Francesco Scarlatti’s Messa and Dixit Dominus date from 1702 and 1703 respectively during his period in Palermo, but their survival is a result of his move to England. Autograph scores of both works are to be found in the Bodleian Library, Oxford, along with a later 18th-century copy of the works and a letter. Written by John Dorian on 16 October 1786 and addressed to 'Dear Doctor', quite possibly the Professor of Music at that time, Dr Philip Hayes, the letter tells of his intention to drop off a copy of Scarlatti’s Mass to him in Oxford whilst on his way to the Three Choirs Festival in Hereford. However, his plans had to be postponed and he decided to send first the Mass and then the Dixit in the post, noting that 'I recommended at the [post] office that great care should be taken that the parcel should not be exposed to the wet [weather]'. The rest of the letter concerns committee business for the Music Fund, probably the London Festival of the Sons of the Clergy, but no actual music is mentioned. It is not made clear how Scarlatti’s autograph copies (which have been identified as such from scribal comparison with other sources) came to be in his possession.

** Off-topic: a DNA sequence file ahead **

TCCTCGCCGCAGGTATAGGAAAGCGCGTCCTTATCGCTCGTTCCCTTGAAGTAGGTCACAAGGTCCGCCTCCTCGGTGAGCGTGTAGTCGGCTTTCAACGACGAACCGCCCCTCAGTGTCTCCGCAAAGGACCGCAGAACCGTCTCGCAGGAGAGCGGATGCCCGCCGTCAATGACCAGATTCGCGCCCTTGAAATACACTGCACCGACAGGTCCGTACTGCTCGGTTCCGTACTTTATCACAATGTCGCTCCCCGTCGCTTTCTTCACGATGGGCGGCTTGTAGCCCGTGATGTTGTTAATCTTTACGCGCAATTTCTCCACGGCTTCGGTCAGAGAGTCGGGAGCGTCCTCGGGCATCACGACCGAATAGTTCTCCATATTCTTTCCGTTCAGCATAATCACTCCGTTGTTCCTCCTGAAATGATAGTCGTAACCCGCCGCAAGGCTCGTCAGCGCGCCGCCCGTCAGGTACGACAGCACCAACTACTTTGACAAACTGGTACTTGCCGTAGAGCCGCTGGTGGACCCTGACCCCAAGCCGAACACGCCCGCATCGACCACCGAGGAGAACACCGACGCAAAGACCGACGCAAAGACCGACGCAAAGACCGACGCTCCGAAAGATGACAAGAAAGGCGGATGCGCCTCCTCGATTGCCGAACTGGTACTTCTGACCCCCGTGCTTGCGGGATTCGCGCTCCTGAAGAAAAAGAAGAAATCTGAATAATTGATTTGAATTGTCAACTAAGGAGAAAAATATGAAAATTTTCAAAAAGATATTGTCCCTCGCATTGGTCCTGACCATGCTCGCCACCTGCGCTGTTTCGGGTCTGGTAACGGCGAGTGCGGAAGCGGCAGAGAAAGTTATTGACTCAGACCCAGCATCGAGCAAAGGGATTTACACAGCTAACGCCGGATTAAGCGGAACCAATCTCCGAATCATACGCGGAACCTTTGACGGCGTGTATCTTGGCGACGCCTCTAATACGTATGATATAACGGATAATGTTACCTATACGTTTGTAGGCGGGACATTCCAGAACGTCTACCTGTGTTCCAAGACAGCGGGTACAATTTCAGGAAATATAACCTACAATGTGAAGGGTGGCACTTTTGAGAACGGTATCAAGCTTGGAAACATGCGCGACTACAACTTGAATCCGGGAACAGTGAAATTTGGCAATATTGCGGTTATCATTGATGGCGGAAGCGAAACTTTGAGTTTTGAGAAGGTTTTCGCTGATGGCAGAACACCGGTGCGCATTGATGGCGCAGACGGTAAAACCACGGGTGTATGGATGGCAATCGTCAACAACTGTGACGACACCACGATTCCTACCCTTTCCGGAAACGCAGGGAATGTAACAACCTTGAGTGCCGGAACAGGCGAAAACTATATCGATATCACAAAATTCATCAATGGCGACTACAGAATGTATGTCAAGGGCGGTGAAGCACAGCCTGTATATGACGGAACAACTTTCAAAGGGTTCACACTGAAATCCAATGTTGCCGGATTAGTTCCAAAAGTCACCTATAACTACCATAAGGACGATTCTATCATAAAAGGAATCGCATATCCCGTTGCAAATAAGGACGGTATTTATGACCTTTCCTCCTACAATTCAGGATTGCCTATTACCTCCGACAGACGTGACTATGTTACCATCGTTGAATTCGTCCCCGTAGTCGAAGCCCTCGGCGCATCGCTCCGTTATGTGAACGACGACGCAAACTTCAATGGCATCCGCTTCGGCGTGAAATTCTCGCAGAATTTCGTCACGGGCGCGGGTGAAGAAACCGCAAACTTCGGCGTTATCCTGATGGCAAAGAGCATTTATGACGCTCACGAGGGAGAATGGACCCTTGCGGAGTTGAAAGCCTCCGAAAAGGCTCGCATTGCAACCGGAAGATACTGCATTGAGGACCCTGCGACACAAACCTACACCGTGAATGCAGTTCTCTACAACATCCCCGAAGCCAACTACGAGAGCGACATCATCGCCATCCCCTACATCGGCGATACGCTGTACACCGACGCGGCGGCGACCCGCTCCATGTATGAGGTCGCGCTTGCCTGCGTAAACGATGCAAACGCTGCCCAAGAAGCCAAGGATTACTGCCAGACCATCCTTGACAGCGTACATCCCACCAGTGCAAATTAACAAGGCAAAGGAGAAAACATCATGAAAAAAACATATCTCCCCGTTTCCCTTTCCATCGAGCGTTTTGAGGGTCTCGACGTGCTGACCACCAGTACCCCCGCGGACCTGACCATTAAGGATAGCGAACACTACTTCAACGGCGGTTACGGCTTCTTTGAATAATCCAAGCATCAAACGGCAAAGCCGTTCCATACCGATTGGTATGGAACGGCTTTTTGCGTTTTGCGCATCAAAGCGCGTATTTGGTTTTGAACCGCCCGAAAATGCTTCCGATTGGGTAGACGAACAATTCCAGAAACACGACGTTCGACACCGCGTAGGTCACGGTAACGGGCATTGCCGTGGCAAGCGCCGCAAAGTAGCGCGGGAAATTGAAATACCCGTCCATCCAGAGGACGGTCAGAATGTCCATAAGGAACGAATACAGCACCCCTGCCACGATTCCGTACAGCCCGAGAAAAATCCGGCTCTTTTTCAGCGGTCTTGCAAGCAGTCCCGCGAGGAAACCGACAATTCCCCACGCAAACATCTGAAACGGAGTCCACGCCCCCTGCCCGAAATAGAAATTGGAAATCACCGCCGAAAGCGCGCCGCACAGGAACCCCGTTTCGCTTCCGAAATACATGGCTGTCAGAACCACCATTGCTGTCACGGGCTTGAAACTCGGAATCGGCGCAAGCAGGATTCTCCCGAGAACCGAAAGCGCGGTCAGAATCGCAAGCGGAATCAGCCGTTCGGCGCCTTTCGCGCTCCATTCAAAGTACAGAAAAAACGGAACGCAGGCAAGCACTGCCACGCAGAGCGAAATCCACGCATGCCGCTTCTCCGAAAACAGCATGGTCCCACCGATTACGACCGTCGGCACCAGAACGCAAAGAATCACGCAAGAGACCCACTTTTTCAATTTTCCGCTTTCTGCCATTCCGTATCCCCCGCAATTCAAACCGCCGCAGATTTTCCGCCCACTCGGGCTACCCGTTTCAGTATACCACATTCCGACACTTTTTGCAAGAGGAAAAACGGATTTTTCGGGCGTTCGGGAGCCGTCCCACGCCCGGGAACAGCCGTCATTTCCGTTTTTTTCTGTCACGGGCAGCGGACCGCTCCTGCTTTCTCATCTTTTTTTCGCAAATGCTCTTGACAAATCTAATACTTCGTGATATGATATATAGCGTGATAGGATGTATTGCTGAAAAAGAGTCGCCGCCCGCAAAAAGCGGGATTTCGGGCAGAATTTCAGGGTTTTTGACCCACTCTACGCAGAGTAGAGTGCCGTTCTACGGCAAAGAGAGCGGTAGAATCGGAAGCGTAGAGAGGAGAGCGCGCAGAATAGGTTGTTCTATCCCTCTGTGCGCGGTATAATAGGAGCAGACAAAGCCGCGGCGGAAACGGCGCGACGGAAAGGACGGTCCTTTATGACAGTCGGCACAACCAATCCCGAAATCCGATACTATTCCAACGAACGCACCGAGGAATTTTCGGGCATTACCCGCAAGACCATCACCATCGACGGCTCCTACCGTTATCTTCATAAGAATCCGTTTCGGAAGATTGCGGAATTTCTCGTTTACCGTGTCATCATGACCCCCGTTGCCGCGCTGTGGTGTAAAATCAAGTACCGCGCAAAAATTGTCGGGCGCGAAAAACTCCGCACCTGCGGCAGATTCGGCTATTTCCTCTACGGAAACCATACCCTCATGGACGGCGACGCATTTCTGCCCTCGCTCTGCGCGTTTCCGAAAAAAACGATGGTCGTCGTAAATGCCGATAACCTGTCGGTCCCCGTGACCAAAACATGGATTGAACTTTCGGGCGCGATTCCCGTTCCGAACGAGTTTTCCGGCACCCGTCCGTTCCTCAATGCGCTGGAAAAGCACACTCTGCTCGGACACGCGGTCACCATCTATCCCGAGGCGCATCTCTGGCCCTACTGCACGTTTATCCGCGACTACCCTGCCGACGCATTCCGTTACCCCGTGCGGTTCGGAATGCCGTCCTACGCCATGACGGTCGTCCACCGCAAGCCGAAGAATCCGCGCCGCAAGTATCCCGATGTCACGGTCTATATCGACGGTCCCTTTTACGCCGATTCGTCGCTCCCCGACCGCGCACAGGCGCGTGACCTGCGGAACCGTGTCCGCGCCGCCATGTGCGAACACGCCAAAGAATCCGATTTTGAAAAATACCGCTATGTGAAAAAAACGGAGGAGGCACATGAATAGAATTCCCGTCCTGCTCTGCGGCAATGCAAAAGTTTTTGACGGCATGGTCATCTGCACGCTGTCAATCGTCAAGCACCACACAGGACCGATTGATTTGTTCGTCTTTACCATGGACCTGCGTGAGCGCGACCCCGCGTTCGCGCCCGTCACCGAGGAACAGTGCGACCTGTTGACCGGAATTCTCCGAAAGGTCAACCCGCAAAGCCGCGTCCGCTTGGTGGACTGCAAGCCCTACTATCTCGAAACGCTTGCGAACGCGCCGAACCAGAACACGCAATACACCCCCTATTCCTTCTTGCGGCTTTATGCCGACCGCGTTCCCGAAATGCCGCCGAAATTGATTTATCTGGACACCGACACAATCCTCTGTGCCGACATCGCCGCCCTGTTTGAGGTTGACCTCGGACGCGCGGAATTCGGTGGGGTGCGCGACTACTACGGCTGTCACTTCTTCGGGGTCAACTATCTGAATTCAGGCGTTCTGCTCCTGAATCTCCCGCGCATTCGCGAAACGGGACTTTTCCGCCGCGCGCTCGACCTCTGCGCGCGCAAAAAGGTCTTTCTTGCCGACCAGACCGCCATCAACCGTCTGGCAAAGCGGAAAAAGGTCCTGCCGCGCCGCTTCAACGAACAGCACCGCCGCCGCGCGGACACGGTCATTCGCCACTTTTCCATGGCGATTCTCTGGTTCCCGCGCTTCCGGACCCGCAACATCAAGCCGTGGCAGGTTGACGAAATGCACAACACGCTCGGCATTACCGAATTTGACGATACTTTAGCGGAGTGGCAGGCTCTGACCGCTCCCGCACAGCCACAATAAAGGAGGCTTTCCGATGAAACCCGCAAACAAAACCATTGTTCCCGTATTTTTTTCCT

An unpublished edition of the two works was made some years ago that principally followed the later copies of the works, but a new edition has been made for this recording that follows only the autograph scores. The later scores are much easier to read, but mistakes were made when copying out the music (an 18-bar chunk from one of the mass movements was entirely missing) and some significant performance directions were ignored.